Sierra Reed is an adventurer at heart. After a career as a model and a short stint in reality TV (look out for her on season 18 of Survivor!), she found herself as the host of a food and wine series in New Zealand. Through her exposure to the industry, she discovered her love for wine and winemaking, thus launching her headfirst into the wine world.
As it had now become her habit, Sierra then traveled around the world, working with winemakers in France, Italy, the U.S.A., and Germany before finally settling down in Australia to launch her own project.
Such a whirlwind career has contributed to Reed’s worldly style of winemaking with a colorful and personal collage of influences. The project focuses on single-vineyard bottlings as a micro-négociant, in which grapes are bought from thoughtfully selected vineyards. The results are gorgeous, thoughtfully made wines that challenge existing Australian winemaking styles, like a bright, off-dry Riesling contrary to the crisp, dry style typical to the region.
Like Sierra, Stéphane Morin began his career in the fashion industry, and his background in photography has given him a unique perspective in the winemaking world. His appreciation for beauty and art completely translates to his wines.
Based in the Languedoc region of France, Stephane pushes the boundaries of traditional local winemaking by often including carbonic maceration in his wines: a process that is rarely seen outside of Beaujolais that gives the wine a bright, punchy, fruit-forward character. Used on the more robust grapes indigenous to the region, like Syrah and Grenache, carbonic maceration imparts an unexpected playfulness and pureness that Stéphane believes keeps his wines “close to the soil.”
Being close to the soil isn’t just a metaphor. Stéphane’s above-ground cellar is completely covered with a layer of soil, grass, and greenery to keep it cool, naturally. From afar, the structure blends into the landscape, mirroring the close relationship between the wines and the soil from which they originate.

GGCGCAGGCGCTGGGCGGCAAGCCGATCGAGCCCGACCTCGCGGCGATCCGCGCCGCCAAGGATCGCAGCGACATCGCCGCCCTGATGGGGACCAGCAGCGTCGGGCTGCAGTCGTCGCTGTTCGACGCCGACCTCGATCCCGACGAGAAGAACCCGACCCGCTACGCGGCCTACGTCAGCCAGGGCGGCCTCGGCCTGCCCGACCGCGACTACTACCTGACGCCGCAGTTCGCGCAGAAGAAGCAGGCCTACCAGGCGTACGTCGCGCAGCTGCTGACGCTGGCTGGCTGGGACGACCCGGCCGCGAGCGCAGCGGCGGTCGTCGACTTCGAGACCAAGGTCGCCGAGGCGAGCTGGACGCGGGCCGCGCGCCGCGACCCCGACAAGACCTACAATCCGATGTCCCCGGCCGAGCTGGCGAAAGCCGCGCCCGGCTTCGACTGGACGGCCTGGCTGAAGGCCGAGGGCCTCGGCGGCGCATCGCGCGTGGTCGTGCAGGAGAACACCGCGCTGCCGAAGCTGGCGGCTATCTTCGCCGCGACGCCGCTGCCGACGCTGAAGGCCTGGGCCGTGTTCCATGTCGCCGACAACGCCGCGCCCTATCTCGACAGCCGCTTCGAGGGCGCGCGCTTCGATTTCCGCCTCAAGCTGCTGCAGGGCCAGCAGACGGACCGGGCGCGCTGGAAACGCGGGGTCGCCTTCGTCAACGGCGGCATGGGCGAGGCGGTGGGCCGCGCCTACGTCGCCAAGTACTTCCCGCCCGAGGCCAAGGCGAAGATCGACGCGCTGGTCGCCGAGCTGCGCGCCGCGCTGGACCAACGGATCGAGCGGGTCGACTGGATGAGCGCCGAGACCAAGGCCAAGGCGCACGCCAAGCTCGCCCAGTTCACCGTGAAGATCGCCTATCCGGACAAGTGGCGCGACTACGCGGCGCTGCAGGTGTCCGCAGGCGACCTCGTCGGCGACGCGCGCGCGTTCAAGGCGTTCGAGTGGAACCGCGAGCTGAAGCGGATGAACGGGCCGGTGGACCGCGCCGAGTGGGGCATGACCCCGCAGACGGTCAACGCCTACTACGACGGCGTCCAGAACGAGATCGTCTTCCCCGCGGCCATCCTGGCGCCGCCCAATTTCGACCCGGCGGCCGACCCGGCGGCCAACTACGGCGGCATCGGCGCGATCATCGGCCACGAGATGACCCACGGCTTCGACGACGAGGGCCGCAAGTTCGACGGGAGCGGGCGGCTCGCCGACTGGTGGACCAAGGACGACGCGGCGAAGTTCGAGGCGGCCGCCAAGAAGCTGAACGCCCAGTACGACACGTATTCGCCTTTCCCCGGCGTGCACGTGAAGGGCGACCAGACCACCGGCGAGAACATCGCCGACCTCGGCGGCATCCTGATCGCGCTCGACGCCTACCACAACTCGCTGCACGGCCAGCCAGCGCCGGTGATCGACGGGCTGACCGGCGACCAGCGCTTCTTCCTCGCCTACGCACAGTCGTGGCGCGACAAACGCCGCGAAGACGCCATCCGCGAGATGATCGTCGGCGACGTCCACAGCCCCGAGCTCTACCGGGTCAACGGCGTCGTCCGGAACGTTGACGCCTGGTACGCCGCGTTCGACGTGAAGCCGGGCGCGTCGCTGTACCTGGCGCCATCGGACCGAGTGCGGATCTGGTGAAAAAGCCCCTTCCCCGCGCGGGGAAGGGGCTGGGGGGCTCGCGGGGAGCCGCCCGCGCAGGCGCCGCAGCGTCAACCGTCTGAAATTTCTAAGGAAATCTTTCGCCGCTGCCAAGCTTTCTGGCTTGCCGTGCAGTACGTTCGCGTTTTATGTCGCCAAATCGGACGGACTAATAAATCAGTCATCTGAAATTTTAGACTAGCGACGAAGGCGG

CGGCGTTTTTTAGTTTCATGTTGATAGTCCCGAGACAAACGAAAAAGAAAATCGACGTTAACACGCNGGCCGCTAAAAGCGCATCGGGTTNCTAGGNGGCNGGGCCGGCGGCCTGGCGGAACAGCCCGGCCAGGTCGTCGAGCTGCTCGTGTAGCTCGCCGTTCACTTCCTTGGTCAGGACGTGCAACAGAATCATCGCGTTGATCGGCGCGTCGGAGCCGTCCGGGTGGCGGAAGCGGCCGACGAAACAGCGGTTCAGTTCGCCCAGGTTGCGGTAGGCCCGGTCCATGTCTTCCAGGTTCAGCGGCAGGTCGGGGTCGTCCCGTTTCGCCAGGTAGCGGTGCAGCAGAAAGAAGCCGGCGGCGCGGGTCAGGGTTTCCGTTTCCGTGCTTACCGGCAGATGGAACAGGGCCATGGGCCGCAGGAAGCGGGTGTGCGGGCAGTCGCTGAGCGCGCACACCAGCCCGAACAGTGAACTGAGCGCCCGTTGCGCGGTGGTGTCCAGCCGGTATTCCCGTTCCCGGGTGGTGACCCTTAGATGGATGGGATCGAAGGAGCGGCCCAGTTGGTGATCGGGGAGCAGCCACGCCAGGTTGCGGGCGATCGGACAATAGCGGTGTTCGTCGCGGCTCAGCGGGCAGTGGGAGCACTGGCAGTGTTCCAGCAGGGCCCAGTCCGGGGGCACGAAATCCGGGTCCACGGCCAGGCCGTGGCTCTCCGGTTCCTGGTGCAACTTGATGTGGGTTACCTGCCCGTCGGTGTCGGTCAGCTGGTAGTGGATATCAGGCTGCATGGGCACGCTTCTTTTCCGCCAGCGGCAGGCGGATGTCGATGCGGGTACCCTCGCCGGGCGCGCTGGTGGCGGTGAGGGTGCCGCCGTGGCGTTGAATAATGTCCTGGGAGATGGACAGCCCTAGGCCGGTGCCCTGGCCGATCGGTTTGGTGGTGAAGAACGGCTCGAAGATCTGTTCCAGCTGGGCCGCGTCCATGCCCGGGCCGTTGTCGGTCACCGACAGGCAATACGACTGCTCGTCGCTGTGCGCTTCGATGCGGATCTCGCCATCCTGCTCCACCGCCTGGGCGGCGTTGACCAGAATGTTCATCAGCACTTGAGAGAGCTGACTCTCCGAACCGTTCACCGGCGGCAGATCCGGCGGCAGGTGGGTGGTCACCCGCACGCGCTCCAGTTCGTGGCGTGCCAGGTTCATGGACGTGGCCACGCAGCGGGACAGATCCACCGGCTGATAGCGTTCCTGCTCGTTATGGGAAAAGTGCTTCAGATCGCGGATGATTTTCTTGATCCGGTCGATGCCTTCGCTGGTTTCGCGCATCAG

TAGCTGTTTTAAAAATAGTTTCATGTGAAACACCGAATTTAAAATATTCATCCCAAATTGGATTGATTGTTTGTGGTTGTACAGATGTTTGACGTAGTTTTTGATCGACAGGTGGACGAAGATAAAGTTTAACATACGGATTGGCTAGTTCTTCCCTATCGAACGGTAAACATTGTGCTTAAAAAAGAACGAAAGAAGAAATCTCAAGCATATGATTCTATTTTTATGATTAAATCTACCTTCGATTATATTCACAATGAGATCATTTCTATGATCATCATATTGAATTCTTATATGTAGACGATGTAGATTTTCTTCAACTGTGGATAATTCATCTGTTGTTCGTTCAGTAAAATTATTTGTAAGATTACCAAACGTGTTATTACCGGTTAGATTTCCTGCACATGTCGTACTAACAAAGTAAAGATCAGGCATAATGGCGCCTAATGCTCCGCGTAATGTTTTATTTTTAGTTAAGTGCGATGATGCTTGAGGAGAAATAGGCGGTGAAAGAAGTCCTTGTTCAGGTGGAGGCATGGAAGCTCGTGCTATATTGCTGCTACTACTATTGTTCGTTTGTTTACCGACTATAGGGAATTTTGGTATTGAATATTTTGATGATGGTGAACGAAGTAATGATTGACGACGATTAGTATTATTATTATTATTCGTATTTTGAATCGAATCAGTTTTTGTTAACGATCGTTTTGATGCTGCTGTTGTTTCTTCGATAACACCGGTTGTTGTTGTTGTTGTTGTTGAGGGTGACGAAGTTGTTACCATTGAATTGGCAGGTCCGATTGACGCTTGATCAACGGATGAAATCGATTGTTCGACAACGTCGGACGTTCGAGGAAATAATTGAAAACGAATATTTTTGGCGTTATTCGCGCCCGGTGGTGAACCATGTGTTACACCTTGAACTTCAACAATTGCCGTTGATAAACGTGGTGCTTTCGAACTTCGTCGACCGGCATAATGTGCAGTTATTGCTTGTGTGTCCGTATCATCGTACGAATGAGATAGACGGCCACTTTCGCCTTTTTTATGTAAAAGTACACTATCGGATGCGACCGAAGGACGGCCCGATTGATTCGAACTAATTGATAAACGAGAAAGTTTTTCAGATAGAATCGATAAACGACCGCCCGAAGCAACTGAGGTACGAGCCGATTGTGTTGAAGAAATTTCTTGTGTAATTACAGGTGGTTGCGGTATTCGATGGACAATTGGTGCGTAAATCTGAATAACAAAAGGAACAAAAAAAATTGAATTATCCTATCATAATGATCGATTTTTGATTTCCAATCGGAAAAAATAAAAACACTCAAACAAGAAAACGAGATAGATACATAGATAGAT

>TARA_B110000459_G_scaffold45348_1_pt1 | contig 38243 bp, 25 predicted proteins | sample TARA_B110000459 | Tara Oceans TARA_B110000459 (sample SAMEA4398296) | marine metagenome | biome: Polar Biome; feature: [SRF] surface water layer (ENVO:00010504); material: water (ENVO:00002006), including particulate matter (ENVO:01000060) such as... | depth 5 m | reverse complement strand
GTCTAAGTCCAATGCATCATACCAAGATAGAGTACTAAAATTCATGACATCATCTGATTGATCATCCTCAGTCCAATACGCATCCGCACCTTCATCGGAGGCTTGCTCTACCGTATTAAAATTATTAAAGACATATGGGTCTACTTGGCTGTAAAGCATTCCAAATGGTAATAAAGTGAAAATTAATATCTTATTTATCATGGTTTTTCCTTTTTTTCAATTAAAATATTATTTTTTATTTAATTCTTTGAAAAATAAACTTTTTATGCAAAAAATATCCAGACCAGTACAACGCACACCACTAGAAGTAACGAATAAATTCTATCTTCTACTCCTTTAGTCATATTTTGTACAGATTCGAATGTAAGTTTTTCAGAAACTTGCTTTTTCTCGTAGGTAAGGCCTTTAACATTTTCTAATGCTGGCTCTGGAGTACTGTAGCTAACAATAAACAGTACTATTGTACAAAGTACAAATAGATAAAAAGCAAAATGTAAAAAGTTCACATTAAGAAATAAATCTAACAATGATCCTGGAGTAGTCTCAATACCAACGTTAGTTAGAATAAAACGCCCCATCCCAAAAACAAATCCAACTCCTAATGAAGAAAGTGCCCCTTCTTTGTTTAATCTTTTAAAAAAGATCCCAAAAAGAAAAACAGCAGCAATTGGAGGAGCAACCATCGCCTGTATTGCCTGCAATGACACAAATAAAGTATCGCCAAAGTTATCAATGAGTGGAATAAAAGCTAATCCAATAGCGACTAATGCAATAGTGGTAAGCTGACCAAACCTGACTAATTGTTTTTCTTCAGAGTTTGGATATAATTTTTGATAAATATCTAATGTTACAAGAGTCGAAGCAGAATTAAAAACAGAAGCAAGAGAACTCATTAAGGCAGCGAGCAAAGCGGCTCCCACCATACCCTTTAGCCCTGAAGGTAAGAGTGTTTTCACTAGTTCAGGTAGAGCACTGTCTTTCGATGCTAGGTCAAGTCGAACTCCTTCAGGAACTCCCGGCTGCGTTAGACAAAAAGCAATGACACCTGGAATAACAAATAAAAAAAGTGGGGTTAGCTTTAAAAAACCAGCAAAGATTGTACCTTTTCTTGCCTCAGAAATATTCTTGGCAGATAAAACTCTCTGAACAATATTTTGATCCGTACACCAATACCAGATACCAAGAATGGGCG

Fond du Cyprès, Languedoc
Husband-wife duo Laetitia and Rodolphe of Fond du Cyprès are living the dream. Located in the sun-drenched Corbières region of the Languedoc, their vineyards are surrounded by herb gardens, olive groves, and even a small army of kittens. At Fond du Cyprès, it’s summer all year long.
Their wines reflect the effortless beauty of their surroundings and are the epitome of what the French call “glou-glou”: bright, fresh, and totally gulpable on a sunny afternoon. Laetitia and Rodolphe tend to focus on traditional local varieties like Syrah, Carignan, and Grenache, but their playful and low interventionist approach in the cellar and avoidance of sulfur additions give the grapes a whole new life in the bottle. Their wines are the perfect addition to any picnic, beach day, or just when you need to add a little sunshine to your day.
Self-described “rebellious” winery Flavia is located on the volcanic slopes of Mount Etna, just miles from the Sicilian coastline. Inspired by their iconic, fiery backdrop, Flavia and Giacomo Rallo are following in their great-grandfather’s footsteps in the vineyard while blazing their own trail in the winemaking world with their exciting natural wines.
Flavia exclusively plants native Sicilian grape varieties like Perricone and Catarratto in their historic family vineyards (planted in the 1860s!), with the intention of honoring their native land with their own twist. They use only indigenous yeasts, and add minimal sulfur in the cellar, only when necessary. They believe focusing on sustainable, natural winemaking will help them one day allow their own future generations to carry on the winemaking tradition as they have from their great-grandfather.